CarPlay and Bluetooth connections are some of the most useful features of modern automobiles. Letting you listen to music and connect your iPhone to your car for maps and the like, it ensmartens your car so that it's like something out of iRobot. Alas, not everything these systems do is all that smart, and on occasion, you're left with a car that blasts whatever you were last listening to over the audio system of your vehicle when you turn the key in the ignition.
The intent may have been good on the part of the auto manufacturers (after all, if you're connecting up, then you'll want to listen to music as soon as you get ready to leave), but it can be a proper pain. Taking someone out on a date only to be deafened by your favorite death metal playlist might work for some, but for others, it may not.
Equally as annoying is that Apple hasn't created an easy way to turn off the auto-playing music, with no option on the best iPhones or iPads. Thankfully, however, our experts know exactly what can help – and we're sharers, so we'll let you in on our CarPlay music secrets.
Tammy is the Staff Writer of iMore, and oversees the audio coverage on site. A long time Apple Music listener and driver of cars, she knows everything you need to make sure you're getting the most out of Apple CarPlay and Apple Music.
Option 1: Check your car to see if there are any auto-play settings
Some cars have an option in the infotainment system that you can use to turn off autoplay. You'll likely find it in the Bluetooth settings menu, separate from your iPhone. Before you take a look in the settings of your iPhone, its worth taking a look here.
Even if you can't find an Autoplay setting, you may find an option to set the default volume. Find this and you'll have to turn the volume back up before setting off, but it means you won't find yourself deafened.
Option 2: Tell your iPhone to cut it out
As a default, your iPhone will start playing the last audio source when it's connected to your car. That'll mean, for most of us, that your music library, but it could also be something from another music app, the podcasts app, or an audiobook instead. In this case, your iPhone will play that out of the speakers instead.
Thankfully, there are a few ways of stopping this from happening.
Add a silent track to your music library.
You can use the iPhone's love of playing your library in alphabetical order to your advantage. Find a silent track – our favorite is John Cage's 4'33 – and rename it so that it appears at the very top of the library, as the first song. Next time, when you connect to the car, it should auto-play the silent track, giving you an opportunity to get it sorted.
Tell Siri to stop.
Siri can help out – just tell her to stop. 'Hey Siri, Stop' and the music will stop playing. Incidentally, activating Siri will also stop the music momentarily.
Force quit the Music (or any other) app.
If you've got an older iPhone, you can double-press the Home button to force quit the app that's making all the noise. Of course, if you've got a newer iPhone like the iPhone 14 with a full screen, then you won't have this option. Boo.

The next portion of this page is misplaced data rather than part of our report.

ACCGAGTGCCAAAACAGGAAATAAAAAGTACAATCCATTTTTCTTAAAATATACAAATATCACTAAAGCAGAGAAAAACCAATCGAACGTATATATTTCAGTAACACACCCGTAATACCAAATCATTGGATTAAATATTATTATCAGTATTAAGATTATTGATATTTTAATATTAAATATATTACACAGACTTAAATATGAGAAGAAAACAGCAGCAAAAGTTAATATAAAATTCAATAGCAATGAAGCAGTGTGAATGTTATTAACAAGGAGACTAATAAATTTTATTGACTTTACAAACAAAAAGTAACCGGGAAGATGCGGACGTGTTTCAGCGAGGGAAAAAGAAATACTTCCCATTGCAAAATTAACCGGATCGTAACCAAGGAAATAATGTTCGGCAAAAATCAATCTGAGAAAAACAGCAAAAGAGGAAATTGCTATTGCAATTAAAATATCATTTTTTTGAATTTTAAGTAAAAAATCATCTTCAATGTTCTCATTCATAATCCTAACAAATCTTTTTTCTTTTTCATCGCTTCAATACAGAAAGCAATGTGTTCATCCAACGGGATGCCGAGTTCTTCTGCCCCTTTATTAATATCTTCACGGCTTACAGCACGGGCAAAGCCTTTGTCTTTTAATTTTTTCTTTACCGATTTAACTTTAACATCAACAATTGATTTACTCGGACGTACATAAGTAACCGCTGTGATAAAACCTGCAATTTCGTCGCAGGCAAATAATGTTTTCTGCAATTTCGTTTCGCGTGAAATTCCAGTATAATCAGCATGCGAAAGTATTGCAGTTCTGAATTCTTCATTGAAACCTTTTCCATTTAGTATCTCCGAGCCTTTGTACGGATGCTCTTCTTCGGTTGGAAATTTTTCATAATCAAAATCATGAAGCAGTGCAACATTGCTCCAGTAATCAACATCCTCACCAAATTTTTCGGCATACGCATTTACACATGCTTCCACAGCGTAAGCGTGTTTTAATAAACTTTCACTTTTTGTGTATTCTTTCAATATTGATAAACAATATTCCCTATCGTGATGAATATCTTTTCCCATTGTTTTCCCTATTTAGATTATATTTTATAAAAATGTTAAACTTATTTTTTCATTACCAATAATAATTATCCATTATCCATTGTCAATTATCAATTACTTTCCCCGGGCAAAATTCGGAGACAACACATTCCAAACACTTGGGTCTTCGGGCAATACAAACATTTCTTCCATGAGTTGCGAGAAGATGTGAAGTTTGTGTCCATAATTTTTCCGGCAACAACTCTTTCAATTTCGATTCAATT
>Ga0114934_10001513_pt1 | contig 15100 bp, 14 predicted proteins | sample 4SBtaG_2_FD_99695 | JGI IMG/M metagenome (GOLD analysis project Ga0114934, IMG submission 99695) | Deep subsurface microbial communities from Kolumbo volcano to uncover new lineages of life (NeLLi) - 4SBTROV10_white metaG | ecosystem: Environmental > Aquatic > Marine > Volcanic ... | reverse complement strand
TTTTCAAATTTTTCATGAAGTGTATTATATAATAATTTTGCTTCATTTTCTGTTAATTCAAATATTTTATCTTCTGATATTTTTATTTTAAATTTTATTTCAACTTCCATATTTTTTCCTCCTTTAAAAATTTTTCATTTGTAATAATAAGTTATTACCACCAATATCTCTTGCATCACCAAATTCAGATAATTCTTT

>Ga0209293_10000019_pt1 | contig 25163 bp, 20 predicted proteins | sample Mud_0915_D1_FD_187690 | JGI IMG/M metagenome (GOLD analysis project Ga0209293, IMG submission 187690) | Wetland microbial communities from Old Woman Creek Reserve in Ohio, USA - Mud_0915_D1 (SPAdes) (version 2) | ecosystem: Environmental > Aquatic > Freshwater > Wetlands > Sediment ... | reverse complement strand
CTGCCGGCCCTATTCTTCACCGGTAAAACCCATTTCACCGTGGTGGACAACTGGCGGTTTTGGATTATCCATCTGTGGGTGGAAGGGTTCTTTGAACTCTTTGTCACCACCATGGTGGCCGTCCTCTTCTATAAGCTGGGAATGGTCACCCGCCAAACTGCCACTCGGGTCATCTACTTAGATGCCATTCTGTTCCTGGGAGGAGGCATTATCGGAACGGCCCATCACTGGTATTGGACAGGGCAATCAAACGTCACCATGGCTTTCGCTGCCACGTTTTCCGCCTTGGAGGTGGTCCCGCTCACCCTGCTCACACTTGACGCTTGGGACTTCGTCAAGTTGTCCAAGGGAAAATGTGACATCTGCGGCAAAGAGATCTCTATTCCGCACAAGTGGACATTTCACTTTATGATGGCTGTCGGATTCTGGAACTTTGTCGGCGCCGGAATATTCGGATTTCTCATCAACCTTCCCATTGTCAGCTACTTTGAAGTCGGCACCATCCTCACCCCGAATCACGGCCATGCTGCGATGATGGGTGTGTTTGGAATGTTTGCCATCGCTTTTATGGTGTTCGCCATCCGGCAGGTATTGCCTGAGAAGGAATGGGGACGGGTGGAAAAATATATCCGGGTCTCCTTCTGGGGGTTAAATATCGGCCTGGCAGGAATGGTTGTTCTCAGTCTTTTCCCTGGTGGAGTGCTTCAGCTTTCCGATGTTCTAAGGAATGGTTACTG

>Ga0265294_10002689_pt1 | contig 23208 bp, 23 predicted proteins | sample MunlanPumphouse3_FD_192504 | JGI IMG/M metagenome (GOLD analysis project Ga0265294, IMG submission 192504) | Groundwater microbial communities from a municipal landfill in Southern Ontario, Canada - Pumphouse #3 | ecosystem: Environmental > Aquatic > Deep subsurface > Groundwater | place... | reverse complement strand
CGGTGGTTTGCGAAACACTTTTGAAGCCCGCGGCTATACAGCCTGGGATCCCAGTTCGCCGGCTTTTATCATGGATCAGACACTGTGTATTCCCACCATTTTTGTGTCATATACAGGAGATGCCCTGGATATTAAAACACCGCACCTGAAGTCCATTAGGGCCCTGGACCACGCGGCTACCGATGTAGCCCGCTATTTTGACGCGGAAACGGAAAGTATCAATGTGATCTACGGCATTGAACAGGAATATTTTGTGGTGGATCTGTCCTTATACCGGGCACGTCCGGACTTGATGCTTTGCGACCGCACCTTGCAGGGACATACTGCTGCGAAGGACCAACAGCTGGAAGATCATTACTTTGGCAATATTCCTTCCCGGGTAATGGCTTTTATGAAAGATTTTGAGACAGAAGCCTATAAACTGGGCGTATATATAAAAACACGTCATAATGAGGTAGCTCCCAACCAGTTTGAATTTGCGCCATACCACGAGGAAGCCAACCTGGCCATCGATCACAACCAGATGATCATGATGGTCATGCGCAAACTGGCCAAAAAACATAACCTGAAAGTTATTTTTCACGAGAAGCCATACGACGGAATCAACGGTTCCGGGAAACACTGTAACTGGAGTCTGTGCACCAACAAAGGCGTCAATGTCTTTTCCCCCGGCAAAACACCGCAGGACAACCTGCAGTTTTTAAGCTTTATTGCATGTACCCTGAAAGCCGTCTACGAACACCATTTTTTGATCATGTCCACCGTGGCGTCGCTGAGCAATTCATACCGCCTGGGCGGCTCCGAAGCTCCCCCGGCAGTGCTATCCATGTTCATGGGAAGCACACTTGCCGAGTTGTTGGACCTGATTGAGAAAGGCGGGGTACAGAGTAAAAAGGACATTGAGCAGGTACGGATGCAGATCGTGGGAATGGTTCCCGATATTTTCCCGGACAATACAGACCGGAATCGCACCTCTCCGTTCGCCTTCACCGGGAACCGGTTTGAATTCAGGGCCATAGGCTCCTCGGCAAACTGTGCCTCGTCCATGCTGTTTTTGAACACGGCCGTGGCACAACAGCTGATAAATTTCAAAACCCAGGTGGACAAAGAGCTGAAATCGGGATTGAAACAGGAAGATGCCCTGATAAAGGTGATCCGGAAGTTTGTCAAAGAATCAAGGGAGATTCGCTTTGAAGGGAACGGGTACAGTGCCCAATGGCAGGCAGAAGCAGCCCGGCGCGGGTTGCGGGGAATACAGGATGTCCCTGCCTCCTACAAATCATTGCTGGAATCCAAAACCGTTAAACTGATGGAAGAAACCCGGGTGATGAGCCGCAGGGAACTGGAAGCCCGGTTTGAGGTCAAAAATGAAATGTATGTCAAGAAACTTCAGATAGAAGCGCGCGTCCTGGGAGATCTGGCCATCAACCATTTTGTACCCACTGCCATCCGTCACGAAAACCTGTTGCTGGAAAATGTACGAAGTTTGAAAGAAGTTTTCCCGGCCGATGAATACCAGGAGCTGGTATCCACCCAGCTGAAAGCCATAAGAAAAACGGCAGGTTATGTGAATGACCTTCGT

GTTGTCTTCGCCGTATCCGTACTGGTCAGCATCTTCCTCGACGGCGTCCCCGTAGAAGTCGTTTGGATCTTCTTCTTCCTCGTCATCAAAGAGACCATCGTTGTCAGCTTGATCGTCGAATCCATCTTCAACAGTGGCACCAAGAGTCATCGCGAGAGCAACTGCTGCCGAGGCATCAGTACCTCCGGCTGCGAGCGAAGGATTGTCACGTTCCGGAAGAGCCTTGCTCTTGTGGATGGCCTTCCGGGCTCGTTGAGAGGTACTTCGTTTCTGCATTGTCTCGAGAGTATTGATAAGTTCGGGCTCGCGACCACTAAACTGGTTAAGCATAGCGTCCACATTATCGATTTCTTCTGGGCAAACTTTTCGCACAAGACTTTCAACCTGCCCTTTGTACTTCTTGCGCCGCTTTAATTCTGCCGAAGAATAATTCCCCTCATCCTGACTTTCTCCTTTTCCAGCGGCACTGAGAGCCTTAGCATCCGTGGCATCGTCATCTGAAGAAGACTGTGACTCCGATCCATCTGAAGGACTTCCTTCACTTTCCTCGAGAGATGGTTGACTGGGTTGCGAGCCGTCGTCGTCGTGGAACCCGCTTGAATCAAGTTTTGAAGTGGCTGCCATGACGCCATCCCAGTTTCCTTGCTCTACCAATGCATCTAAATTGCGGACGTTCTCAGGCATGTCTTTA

Turn off CarPlay.
This tip comes from bed269 in our forums, who notes that even if your Bluetooth stereo system doesn't officially support CarPlay, you can use the Screentime section of the Settings app to disable the feature — which, in turn, disables auto-play. That said, if you rely on an actual CarPlay system, this may not be the best route to take. If you want to give it a go, however, here's how to do it.
- Open Settings on your iPhone.
- Tap Screen Time.
- Tap Content & Privacy restrictions.
- Enter your Screen Time passcode.
- Tap Allowed Apps.
- Switch CarPlay off.
Turn off Cellular Data.
True, turning off cellular data will only stop streaming audio — but if you primarily stream your content, this will put a quick end to any unwanted chatter.
Option 3: Send Apple Feedback
Ultimately, none of the above suggestions are iron-proof fixes to this problem: The best way to get your iPhone to stop automatically playing is to ask Apple to put in a Settings switch to make that happen.
The end of auto-play
Auto-play can be useful, but when you just want to get in the car and go for a short trip it can be a massive pain. With these helpful tips, however, you should be good to go, and you needn't worry about getting your car started and finding that your music is blasting from your stereo. You can always turn it back on later as well, and even then you'll still be able to listen to music in your car with the best iPhone.
If you want to improve a wired CarPlay experience as well, make sure you grab one of the best wireless CarPlay adapters so that you can listen to your music wire-free.
How do I activate CarPlay?
If you've got a wired CarPlay system, it's very easy – just plug the iPhone into the USB cable. If you've got wireless CarPlay, hook up the Bluetooth connection and then follow the instuctions, as it can be different depending on your car.
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As iMore's Senior Staff writer, Tammy uses her background in audio and Masters in screenwriting to pen engaging product reviews and informative buying guides. The resident audiophile (or audio weirdo), she's got an eye for detail and a love of top-quality sound. Apple is her bread and butter, with attention on HomeKit and Apple iPhone and Mac hardware. You won't find her far away from a keyboard even outside of working at iMore – in her spare time, she spends her free time writing feature-length and TV screenplays. Also known to enjoy driving digital cars around virtual circuits, to varying degrees of success. Just don't ask her about AirPods Max - you probably won't like her answer.